Thousands of checks will be mailed out next month to troops who were charged excess interest on their student loans by Navient Solutions. Some the checks will amount to over $100,000.
According to The Washington Post, it has been a year since federal prosecutors hit Navient with a $60 million fine for allegedly charging members of the military more than the 6 percent interest permitted by law. Prosecutors said the company violated the Service members Civil Relief Act (SCRA), a federal law that extends legal and financial protections to military personnel.
In order to satisfy the terms of the settlement, Navient has to pay out $60 million to nearly 78,000 military members. The terms cover the entire portfolio of student loans serviced by the company, which collect and applies student loan payments to borrower debt. The loans include both those originated by private lenders and the federal government.
The amount of each check is determined by how long the interest rate exceeded the 6 percent cap. They are scheduled to be mailed out on June 12 and will range anywhere between $10 to over $100,000. The average amount of the refund checks will be around $771.
The Justice Department discovered the problems with Navient when the Consumer Financial Protection Bureau’s Office of Servicemembers Affairs reported numerous complaints received from troops about their student loans.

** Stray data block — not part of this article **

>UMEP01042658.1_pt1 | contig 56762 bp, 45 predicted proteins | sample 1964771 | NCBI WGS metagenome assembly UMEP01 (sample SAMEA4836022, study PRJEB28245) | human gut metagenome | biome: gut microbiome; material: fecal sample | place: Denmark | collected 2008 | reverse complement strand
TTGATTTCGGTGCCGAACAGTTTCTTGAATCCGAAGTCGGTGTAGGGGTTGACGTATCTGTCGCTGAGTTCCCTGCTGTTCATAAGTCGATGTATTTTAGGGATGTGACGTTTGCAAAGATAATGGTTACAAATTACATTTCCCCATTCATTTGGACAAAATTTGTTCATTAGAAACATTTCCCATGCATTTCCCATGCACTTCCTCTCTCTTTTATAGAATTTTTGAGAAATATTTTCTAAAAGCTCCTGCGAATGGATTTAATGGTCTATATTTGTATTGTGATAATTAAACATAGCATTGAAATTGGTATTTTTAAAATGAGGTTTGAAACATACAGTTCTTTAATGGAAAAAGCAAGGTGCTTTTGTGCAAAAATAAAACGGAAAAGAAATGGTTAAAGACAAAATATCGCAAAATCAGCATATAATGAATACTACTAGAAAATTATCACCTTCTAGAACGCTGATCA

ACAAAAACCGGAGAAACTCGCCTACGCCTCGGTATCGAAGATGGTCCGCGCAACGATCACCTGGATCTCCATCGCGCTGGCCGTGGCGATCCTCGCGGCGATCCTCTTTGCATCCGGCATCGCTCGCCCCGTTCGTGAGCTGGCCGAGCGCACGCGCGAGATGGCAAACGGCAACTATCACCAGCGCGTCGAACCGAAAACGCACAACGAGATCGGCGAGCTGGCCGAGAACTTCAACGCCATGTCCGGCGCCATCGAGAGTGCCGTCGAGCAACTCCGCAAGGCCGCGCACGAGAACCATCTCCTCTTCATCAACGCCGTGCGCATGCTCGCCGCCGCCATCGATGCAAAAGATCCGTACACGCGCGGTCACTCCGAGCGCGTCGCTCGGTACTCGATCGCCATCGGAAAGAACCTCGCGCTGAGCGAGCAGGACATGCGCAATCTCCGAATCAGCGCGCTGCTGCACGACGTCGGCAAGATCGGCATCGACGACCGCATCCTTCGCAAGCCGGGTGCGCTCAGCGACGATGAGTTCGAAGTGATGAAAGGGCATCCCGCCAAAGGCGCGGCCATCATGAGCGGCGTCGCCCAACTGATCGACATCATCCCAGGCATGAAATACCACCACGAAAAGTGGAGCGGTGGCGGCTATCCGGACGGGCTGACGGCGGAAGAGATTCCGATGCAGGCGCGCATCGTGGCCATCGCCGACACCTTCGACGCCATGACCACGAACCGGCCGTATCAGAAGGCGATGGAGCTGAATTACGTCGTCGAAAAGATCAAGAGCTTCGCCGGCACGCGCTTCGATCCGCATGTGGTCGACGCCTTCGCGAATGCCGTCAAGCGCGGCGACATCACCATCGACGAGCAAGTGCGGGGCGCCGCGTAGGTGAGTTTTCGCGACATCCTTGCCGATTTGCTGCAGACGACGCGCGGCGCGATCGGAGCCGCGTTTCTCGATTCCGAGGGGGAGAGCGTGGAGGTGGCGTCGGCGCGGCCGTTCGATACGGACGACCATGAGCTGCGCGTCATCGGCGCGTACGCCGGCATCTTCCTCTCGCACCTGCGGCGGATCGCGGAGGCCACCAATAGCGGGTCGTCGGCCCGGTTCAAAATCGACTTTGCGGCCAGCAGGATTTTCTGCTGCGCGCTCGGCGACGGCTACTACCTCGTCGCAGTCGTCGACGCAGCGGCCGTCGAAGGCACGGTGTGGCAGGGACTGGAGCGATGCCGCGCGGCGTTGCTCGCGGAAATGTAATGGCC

The Washington Post reported that according to prosecutors, Navient staff denied some borrowers’ benefit requests and stuck others with more than $500 in excess interest. When military members fell behind on payments, the company took legal action against them without documenting their military service, which is in violation of the law.
Navient has admitted no wrongdoing and its chief executive Jack Remondi said earlier this week that a recent review of Navient’s files by the Education Department is evidence that the company has been in compliance with the law. The Education Department stated it found little evidence that Navient or any of its four largest loan servicers unlawfully charging active-duty troops high interest rates on federal student loans. However, it did not look at private lender loans.
In addition to sending the refund checks to compensate troops affected by the judgment, Navient must request that the black marks caused by the interest rate overcharges be deleted by all three major credit bureaus. This includes any improper default judgments as well.
Any member of the military with questions about eligibility for compensation under the settlement can call a Justice Department hotline at (855) 382-6421 beginning June 12.